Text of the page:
History(Korea has had a long history
dating back to 2,333 B.C. )
Archaeological findings have indicated that the first
settlements on the Korean Peninsula occurred 700,000
(2333 - 108 B.C.) According
to legend, the mythical figure Dan-gun founded
Gojoseon, the first Korean Kingdom, in 2333 B.C.
Subsequently, several tribes moved from the southern
part of Manchuria to the Korean Peninsula. People
began living on the Korean Peninsula and its surrounding
areas from some 700,000 years ago. The Neolithic
Age began some 8,000 years ago. Relics from that
period can be found in areas throughout the Korean
Peninsula, mostly in coastal areas and in areas
near big rivers.
The Bronze Age began around 1,500 to 2,000 B.C.
in present-day Mongolia and on the peninsula.
As this civilization began to form, numerous tribes
appeared in the Lioaning region of Manchuria and
in northwestern Korea. These tribes were ruled
by leaders, whom Dangun, the legendary founder
of the Korean people, later united to establish
Gojoseon (2333 B.C.). The founding date is a testament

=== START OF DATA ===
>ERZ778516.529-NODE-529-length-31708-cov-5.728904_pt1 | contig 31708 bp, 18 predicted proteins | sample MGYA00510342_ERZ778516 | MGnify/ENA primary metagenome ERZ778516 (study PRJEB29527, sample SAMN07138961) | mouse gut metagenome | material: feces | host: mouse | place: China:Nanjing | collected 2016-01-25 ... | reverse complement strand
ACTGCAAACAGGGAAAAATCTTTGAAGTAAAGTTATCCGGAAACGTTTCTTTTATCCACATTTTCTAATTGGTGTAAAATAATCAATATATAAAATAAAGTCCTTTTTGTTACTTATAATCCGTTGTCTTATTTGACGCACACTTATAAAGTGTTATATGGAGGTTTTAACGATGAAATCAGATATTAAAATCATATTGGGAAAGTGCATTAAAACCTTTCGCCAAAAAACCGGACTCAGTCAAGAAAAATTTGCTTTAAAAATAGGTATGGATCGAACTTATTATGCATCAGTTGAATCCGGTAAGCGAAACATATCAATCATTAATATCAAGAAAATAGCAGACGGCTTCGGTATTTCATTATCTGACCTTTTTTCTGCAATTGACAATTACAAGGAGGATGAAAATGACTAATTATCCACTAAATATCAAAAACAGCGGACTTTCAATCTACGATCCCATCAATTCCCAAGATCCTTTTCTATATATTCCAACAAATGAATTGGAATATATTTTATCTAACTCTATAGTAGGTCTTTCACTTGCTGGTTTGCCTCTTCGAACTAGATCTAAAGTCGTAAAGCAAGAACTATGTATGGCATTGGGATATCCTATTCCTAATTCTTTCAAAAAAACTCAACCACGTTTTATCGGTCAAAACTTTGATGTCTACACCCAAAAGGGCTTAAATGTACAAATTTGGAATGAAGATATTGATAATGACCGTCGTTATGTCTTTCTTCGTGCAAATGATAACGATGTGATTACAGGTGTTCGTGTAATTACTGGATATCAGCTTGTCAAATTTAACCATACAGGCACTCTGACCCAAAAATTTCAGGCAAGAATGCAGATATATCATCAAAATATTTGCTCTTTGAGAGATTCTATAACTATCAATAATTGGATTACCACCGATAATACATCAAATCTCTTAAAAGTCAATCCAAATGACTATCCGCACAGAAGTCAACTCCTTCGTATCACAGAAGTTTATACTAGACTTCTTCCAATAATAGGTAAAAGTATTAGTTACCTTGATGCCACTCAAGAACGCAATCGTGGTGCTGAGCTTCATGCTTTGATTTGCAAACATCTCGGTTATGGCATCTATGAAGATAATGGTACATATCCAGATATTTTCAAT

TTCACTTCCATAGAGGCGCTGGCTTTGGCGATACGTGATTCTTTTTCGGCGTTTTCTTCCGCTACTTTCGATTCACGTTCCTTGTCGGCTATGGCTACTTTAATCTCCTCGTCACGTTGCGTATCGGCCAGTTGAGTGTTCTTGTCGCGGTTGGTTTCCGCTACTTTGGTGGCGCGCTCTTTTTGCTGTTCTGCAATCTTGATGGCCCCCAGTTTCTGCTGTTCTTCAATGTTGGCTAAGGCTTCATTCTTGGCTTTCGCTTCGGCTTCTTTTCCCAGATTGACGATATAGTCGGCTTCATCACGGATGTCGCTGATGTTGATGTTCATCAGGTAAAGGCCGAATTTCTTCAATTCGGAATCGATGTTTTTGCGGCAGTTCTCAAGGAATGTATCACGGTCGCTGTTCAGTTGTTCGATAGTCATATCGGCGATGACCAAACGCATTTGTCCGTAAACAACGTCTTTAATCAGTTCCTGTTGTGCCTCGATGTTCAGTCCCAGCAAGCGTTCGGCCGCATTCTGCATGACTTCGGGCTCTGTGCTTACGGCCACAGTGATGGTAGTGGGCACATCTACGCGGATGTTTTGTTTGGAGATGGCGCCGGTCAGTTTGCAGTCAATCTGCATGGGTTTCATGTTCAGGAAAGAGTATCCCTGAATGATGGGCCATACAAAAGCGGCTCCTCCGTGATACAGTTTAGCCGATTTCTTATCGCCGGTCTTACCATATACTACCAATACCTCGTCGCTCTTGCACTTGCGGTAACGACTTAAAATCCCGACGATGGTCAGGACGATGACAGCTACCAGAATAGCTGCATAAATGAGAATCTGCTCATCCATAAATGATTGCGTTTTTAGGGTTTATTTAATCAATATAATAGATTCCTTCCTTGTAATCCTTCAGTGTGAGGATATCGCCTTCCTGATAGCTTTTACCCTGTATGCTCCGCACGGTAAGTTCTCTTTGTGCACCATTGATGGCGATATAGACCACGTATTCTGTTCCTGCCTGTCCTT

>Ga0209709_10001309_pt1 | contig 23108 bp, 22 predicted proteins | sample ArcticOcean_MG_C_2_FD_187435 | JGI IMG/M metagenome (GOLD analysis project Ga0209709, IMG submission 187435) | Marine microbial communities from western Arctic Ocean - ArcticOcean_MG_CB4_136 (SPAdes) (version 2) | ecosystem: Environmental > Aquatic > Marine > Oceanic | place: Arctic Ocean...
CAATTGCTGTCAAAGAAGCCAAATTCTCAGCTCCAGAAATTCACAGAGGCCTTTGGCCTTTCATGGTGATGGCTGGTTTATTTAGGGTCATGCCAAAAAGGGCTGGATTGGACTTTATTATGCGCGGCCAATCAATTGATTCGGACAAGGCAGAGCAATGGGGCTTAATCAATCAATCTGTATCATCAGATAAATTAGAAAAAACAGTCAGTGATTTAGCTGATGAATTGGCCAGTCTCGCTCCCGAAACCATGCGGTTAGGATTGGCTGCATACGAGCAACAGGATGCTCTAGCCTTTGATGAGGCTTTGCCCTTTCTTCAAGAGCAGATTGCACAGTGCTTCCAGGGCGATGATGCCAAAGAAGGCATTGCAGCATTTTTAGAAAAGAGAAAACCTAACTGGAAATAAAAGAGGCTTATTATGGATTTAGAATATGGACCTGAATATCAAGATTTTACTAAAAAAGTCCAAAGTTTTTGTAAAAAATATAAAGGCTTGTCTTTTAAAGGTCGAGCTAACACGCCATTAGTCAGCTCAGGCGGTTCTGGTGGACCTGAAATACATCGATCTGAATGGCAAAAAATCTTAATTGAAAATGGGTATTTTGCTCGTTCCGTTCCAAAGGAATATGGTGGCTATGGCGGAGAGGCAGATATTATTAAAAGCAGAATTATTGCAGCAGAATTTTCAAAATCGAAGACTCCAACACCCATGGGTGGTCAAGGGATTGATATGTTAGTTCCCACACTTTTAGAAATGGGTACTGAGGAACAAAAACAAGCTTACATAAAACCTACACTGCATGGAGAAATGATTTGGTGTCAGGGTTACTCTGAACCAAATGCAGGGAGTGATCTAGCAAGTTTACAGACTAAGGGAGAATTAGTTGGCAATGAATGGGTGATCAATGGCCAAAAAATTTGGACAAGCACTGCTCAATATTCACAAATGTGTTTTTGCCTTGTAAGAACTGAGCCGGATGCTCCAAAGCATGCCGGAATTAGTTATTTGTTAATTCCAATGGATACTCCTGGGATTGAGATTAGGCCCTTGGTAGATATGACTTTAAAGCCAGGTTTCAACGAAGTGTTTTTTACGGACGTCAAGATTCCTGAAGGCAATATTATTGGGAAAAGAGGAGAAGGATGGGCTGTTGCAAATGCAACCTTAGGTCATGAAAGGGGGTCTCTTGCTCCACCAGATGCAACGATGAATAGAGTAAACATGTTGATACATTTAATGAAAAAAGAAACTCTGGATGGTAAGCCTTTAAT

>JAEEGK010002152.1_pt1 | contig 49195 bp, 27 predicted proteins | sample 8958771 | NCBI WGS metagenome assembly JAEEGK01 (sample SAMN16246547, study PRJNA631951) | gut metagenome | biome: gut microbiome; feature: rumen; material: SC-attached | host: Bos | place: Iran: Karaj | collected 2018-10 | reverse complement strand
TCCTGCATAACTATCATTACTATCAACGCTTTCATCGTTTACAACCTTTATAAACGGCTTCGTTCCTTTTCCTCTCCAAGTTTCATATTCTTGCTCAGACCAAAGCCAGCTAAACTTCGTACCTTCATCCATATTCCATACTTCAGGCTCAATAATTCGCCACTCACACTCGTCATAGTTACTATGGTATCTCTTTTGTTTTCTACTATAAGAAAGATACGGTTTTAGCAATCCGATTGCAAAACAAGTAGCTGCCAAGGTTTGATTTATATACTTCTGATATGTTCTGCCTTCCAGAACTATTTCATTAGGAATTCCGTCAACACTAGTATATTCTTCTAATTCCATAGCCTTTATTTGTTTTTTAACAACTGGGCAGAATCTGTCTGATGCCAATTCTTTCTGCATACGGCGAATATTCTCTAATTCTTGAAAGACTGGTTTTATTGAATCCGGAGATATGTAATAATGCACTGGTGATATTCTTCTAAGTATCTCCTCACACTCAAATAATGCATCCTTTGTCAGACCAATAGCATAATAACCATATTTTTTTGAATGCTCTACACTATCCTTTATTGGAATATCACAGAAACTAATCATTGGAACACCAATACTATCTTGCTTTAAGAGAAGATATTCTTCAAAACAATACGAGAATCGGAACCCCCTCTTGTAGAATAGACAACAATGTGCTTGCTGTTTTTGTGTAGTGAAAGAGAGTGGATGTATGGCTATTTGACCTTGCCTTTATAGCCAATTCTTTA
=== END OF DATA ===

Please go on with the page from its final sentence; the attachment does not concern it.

to the longevity of Korea's history. This heritage
is also a source of pride that provides Koreans
the strength to persevere in times of adversity.
Three Kingdoms Period (57 B.C. - A.D. 676)
The Three Kingdoms refers to a period of time
(early 4th to mid-7th centuries A.D.) marked by
the struggle of three rival kingdoms: Goguryeo,
Baekje, and Silla over the territory spanning
the Korean peninsula and part of Northeastern
An ancient state of the Korean peninsula, Goguryeo
occupied the largest territory among the Three
Kingdoms. Founded in 37 B.C., Goguryeo prospered
on a vast area encompassing the northern part
of the Korean peninsula and south-central Manchuria.
The kingdom expanded its territory in fierce battles
against Chinese kingdoms, but fell to an alliance
of Silla and Tang forces in 668 A.D. Silla
One of the ancient states of the Three Kingdoms,
Silla originated in the southeastern part of the
Korean peninsula. The kingdom lasted for 992 years,
from 57 B.C. to 935 A.D. It conquered Baekje and
Goguryeo, one after the other, by joining forces
with the Tang Empire of China. Following the unification
of the Three Kingdoms, the Tang Empire was no
longer an ally, but an invader. Hence, Silla joined
forces with the people of Goguryeo and Baekje
to drive out Tang forces, and founded the first
unified state in the history of Korea in the territory
south of the Daedonggang River and Wonsanman. Baekje
One of the three ancient kingdoms, Baekje (18
B.C.- 660 A.D.) was founded by King Onjo, the
son of the king of Goguryeo, in the southwestern